The following year on February 2, 1978, the Attorney-General of the Eastern Cape stated that he would not prosecute any police involved in the arrest and detention of Biko. During the trial it was claimed that Biko’s head injuries were a self-inflicted suicide attempt, and not the result of any beatings. The judge ultimately ruled that a murder charge could not be supported partly because there were no witnesses to the killing. Charges of culpable homicide and assault were also considered, but because the killing occurred in 1977, the time frame for prosecution had expired.
The Truth and Reconciliation Commission, which was created following the end of minority rule and the apartheid system, reported in 1997, five former members of the South African security forces had admitted to killing Biko and were applying for amnesty.
On October 7, 2003, the South African Justice Ministry officials announced that the five policemen who were accused of killing Biko would not be prosecuted because of insufficient evidence and the fact that the time span for prosecution had elapsed.
Influences and formation of ideology
Like Frantz Fanon, Biko originally studied medicine, and also like Fanon, Biko developed an intense concern for the development of black consciousness as a solution to the existential struggles which shape existence, both as a human and as an African (as in Négritude). Biko can thus be seen as a follower of Fanon and Aimé Césaire, in contrast to more pacifist ANC leaders such as Nelson Mandela after his imprisonment at Robben Island, and Albert Lutuli, who were first disciples of Gandhi.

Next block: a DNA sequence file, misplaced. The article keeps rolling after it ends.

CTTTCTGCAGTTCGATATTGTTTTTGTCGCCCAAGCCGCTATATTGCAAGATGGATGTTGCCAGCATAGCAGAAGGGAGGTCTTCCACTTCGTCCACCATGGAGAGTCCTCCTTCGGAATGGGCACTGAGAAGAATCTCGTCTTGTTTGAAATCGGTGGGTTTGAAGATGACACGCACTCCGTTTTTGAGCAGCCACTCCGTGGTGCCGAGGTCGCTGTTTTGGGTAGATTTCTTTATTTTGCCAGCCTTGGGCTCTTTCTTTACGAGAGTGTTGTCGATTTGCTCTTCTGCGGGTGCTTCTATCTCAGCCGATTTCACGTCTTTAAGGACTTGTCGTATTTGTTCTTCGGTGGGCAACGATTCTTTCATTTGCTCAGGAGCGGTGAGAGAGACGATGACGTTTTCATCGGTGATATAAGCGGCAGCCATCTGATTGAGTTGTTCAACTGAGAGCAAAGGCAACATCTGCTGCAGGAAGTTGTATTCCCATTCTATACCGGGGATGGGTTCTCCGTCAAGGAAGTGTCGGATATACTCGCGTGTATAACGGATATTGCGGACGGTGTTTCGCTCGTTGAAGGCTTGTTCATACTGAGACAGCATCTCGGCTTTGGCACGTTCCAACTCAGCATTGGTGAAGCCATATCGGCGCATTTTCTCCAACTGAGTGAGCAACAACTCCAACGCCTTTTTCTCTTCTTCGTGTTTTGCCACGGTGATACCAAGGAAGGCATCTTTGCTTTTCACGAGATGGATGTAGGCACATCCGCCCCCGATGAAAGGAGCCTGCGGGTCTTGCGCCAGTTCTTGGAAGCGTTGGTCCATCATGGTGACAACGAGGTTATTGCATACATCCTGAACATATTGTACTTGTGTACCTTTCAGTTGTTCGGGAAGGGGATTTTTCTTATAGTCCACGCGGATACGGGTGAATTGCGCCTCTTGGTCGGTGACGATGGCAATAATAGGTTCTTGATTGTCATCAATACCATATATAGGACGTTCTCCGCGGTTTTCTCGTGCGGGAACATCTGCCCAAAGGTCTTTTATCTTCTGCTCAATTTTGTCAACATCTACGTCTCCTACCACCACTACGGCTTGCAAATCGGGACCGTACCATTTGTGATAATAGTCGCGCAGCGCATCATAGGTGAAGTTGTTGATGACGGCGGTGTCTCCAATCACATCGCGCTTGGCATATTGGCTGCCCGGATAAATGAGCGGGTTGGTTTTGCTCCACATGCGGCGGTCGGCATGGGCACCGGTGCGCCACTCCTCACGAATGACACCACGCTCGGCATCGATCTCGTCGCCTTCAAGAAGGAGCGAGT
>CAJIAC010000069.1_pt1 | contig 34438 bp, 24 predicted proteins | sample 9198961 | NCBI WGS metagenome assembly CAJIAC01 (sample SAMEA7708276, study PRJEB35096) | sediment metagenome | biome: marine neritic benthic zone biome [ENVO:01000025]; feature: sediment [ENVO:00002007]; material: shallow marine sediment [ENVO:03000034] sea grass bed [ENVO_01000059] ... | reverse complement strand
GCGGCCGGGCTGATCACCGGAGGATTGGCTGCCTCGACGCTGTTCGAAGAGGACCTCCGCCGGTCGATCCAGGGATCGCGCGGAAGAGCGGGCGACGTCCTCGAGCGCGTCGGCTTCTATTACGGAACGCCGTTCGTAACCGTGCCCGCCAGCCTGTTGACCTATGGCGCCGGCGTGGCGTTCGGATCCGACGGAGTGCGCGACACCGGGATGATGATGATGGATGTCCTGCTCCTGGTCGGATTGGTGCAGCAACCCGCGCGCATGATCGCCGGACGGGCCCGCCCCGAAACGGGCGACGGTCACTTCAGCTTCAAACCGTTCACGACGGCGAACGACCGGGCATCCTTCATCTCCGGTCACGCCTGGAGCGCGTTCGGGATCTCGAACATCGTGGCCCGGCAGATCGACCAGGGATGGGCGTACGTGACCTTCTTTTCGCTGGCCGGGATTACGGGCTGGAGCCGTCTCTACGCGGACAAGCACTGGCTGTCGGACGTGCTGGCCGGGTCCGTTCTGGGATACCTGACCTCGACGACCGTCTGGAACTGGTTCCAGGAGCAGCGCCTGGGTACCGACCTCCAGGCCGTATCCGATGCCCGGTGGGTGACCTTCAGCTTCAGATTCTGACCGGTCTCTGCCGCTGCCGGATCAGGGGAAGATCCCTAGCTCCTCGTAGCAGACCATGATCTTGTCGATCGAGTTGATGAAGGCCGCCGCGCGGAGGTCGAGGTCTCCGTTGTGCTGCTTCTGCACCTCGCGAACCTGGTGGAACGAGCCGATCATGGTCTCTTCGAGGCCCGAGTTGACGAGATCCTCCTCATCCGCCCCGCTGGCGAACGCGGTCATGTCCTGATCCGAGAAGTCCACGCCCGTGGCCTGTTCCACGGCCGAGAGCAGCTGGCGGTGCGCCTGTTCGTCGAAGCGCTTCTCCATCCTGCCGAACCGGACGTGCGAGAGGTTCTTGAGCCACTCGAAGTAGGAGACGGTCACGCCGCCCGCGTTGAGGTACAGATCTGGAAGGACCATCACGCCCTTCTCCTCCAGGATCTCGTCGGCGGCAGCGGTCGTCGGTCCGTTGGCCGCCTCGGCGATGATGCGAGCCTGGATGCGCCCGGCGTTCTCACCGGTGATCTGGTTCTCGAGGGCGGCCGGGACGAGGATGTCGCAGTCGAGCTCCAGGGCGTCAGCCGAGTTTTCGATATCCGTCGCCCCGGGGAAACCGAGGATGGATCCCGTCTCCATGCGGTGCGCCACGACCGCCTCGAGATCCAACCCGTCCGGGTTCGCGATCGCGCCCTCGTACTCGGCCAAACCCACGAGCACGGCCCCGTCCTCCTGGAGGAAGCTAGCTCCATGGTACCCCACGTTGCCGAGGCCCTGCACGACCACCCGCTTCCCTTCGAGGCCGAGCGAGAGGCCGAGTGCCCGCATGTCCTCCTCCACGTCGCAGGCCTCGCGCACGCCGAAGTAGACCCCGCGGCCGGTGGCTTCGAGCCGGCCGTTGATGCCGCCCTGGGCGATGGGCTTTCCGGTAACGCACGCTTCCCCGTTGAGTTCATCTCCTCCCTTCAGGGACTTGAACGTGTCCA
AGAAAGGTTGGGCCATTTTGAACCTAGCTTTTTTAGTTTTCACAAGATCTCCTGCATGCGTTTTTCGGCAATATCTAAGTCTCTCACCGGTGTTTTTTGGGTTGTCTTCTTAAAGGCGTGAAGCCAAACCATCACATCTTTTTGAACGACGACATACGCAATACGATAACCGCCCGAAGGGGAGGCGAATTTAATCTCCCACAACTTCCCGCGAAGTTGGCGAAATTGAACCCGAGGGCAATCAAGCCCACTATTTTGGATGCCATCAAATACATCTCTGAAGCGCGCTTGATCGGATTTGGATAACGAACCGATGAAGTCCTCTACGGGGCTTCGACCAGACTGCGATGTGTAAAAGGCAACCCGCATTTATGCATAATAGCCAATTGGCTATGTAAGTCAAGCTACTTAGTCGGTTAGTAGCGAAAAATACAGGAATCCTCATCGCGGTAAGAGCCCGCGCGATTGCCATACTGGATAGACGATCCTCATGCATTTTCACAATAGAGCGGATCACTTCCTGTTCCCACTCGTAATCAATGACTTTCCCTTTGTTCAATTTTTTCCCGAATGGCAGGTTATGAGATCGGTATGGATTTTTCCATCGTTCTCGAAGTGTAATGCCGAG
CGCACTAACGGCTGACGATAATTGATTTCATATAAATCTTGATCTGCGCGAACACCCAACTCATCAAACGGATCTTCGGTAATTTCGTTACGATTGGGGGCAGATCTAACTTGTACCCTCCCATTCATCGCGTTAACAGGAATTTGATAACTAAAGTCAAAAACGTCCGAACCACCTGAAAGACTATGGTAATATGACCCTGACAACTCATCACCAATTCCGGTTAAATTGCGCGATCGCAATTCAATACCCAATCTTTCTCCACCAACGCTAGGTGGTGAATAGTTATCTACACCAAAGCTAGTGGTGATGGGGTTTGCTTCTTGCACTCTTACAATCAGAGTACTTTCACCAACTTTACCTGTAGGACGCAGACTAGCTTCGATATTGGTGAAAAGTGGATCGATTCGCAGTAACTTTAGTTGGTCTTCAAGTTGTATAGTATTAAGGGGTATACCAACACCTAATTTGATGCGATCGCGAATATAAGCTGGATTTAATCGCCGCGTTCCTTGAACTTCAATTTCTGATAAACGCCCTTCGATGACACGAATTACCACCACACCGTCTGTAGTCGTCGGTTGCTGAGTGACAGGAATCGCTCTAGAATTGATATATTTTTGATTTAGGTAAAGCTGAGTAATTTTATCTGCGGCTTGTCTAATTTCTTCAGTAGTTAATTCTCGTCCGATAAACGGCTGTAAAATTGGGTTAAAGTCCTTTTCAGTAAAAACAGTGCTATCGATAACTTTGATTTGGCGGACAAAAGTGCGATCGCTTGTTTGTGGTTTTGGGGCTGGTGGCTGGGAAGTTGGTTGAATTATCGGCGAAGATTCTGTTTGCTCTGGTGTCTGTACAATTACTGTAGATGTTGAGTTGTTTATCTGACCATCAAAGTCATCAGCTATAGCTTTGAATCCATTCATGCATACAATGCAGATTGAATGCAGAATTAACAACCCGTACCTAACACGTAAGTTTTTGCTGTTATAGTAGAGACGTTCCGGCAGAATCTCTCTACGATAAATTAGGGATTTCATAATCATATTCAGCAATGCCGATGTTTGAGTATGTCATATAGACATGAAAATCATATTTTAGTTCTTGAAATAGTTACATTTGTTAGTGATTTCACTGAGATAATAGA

Biko saw the struggle to restore African consciousness as having two stages, “Psychological liberation” and “Physical liberation.” The non-violent influence of Gandhi and Martin Luther King, Jr. upon Biko is then suspect, as Biko knew that for his struggle to give rise to physical liberation, it was necessary that it exist within the political realities of the apartheid regime, and Biko’s non-violence may be seen more as a tactic than a personal conviction. Thus, Biko’s BCM had much in common with other left-wing African nationalist movements of the time, such as Amilcar Cabral’s PAIGC and Huey Newton’s Black Panther Party.
To challenge the status quo, Biko felt it was necessary for non-whites to unite. Without reliance on whites, blacks and others would foster their educations and learn to embrace their unique cultures. The black consciousness movement was not about racist notions of superiority, but instead a challenge to a system that had failed to acknowledge the humanity of blacks.
Biko would become a martyr for the cause after his death. He would be commemorated for his dedication to the movement after his questionable death at the hands of South African authorities. He is a legendary figure in the history of the anti-apartheid struggle in South Africa.